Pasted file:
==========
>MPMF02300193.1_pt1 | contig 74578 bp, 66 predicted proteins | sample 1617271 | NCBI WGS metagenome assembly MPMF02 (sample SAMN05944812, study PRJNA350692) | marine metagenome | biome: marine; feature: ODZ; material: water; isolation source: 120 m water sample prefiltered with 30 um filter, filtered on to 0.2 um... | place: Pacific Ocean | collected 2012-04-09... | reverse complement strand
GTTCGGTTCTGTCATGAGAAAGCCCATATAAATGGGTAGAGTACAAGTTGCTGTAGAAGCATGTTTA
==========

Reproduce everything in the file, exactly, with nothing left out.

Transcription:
>MPMF02300193.1_pt1 | contig 74578 bp, 66 predicted proteins | sample 1617271 | NCBI WGS metagenome assembly MPMF02 (sample SAMN05944812, study PRJNA350692) | marine metagenome | biome: marine; feature: ODZ; material: water; isolation source: 120 m water sample prefiltered with 30 um filter, filtered on to 0.2 um... | place: Pacific Ocean | collected 2012-04-09... | reverse complement strand
GTTCGGTTCTGTCATGAGAAAGCCCATATAAATGGGTAGAGTACAAGTTGCTGTAGAAGCATGTTTA